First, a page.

Decoding this telemetry requires installation of a new decoder application (an updated version of FreeDV), and some helper scripts to upload the data to the online tracker. A guide on how to install and operate this new decoder is available here.

Conclusion

More information will be available closer to the flight!

AREG June Meeting tomorrow night!

The June meeting of the Amateur Radio Experimenters Group will be held Friday June 15th, starting at 7.45pm. There will be no formal presentation this month. Instead, after the business meeting to be held at 8.00pm there will be an opportunity for a members show and tell.

Bring along your latest gadget and give people a chance to look and see!

The meeting will be held at the Fulham Community Centre, off Phelps Court, Fulham. Hope to see you there!

New FreeDV 700D HF Digital Voice Mode

Many amateurs are experimenting with various digital voice modes, such as Yaesu System Fusion C4FM, D-STAR and DMR etc, mostly on the VHF and UHF bands. Did you know, however that there is also a digital voice mode for HF radio operation that was specifically designed by amateur radio experimenters?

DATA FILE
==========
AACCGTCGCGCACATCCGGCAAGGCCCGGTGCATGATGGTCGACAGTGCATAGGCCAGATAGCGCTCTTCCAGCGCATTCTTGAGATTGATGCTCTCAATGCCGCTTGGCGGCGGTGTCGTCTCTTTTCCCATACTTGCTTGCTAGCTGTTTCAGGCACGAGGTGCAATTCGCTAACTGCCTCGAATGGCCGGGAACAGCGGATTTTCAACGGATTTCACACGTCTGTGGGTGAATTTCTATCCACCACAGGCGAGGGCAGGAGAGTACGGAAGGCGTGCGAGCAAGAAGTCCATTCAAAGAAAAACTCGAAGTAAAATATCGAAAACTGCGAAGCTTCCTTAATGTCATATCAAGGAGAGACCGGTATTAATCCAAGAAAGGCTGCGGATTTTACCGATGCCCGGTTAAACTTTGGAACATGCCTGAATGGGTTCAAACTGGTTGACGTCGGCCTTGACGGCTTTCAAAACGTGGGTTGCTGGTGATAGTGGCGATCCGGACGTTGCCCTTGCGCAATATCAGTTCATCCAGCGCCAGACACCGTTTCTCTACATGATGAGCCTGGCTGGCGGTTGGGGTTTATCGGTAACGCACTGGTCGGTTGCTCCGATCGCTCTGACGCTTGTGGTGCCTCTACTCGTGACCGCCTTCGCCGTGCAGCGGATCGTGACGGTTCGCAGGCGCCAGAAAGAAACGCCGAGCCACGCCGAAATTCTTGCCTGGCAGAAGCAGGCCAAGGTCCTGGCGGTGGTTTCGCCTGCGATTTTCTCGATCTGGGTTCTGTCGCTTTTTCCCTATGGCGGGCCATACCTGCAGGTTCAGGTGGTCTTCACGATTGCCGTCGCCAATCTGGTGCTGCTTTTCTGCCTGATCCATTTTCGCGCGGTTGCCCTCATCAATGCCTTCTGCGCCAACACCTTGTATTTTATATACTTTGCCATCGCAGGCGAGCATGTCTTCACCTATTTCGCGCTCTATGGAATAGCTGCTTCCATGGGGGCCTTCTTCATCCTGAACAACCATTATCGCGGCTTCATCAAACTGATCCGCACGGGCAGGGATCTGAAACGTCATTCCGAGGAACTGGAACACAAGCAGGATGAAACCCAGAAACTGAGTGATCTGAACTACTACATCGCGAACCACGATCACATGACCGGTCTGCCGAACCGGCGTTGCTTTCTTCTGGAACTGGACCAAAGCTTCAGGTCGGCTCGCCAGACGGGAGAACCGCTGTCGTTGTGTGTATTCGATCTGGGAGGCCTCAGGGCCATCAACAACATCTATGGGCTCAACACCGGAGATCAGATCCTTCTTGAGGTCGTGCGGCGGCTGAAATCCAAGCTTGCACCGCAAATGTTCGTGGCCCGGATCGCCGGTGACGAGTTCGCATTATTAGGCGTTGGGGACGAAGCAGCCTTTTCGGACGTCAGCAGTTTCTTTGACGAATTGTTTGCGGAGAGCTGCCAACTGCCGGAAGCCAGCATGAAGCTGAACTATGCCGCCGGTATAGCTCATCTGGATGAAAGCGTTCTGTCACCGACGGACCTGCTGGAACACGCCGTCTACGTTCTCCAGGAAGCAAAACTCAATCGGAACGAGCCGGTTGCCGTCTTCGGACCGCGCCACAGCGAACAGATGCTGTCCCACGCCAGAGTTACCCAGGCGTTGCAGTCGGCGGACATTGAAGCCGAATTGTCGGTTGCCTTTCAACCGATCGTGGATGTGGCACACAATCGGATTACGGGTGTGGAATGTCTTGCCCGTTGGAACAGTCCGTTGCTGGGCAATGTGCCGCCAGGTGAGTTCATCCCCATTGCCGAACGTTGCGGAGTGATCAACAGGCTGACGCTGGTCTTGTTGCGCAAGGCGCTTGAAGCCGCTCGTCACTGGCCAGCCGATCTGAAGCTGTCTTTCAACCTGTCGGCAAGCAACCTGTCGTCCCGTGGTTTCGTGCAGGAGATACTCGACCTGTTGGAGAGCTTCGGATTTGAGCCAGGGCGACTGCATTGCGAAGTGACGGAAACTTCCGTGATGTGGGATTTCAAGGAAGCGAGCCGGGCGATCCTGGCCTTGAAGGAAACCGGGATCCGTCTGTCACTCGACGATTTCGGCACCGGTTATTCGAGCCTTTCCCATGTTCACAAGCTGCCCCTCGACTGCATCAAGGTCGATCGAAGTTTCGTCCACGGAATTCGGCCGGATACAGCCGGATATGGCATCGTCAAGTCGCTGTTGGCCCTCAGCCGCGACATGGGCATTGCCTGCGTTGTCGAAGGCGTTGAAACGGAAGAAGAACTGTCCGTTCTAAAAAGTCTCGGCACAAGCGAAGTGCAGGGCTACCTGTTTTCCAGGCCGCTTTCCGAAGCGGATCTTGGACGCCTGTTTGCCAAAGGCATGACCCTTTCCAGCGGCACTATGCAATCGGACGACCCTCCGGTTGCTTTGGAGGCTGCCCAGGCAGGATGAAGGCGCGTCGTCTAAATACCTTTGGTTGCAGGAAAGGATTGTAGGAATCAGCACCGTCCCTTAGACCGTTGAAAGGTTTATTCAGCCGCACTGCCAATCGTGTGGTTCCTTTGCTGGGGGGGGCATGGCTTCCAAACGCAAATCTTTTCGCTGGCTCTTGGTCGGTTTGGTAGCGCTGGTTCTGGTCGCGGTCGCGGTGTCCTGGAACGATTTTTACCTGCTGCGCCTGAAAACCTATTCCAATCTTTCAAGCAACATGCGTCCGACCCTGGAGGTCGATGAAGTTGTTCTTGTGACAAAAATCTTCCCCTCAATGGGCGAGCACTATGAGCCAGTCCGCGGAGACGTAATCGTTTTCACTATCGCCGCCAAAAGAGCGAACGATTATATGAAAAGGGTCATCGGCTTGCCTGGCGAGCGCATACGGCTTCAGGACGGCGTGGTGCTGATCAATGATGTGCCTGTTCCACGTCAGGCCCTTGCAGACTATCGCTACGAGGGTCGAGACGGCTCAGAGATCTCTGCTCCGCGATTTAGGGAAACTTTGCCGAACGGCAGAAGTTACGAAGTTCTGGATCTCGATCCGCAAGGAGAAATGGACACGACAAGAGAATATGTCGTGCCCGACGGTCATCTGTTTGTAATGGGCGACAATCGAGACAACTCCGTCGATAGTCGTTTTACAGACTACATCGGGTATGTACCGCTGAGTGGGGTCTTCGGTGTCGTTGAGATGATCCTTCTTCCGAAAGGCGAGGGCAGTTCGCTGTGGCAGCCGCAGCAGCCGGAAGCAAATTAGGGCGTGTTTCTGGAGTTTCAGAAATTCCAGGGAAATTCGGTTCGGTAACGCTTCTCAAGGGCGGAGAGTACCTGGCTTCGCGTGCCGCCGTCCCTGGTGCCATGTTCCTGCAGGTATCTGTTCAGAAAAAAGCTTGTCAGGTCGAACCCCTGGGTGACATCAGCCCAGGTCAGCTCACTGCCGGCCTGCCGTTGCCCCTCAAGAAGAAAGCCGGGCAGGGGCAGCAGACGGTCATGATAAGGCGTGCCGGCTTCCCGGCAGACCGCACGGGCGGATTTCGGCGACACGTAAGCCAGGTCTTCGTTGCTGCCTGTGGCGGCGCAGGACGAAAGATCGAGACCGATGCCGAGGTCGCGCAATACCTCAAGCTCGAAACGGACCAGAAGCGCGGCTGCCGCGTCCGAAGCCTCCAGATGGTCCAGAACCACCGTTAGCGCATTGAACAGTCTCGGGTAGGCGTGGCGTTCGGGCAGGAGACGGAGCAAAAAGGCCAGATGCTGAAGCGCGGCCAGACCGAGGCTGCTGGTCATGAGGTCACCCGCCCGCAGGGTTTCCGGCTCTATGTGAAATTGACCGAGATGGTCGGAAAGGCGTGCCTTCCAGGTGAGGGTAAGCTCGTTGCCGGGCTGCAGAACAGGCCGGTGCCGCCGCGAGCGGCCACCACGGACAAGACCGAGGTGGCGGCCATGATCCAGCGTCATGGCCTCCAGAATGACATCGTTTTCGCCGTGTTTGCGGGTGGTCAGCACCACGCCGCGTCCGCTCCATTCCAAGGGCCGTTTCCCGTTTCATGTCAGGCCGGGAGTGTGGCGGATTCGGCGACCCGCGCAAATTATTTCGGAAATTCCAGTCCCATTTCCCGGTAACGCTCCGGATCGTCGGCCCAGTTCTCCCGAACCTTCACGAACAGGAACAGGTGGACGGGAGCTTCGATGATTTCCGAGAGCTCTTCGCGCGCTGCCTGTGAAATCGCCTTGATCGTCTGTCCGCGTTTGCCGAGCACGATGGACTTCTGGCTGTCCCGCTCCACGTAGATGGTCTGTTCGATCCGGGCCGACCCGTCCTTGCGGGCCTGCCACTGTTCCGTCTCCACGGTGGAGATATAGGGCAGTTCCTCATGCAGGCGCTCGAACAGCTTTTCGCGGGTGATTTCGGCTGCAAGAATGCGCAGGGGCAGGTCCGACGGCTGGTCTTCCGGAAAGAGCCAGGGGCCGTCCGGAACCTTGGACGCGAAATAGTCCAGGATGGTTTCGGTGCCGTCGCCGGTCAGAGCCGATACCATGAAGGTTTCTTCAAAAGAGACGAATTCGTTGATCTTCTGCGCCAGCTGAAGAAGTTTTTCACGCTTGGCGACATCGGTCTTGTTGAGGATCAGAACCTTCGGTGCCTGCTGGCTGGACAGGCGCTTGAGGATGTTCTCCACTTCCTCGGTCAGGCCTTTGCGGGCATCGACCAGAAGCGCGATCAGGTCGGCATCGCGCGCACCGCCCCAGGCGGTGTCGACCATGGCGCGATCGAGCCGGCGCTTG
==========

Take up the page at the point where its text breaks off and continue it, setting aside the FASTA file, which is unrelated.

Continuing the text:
FreeDV, based on a fully open source codec known as Codec2, has been created by David Rowe VK5DGR in collaboration with a team spread across the globe.

FreeDV is enabling amateur radio enthusiasts to experiment with new open source digital based voice transmission techniques on the High Frequency (HF) bands.  While text based HF digital modes are common, FreeDV is the first new VOICE mode for HF since SSB was introduced in the 1950s and 60s.

New version of FreeDV – 700D announced

Over the past 18 months or more, David and his team have been busy working to improve the lower bit rate versions of FreeDV. The original system, released as FreeDV 1600, was based on a 1600bits/sec data stream, but was a few dB off being equal with SSB. Now, David is pleased to announce that the new FreeDV 700D mode is ready for wider trials.This new version uses a 700 bit/s speech voice codec, powerful forward error correction, and a new modem to send digital speech over HF radios.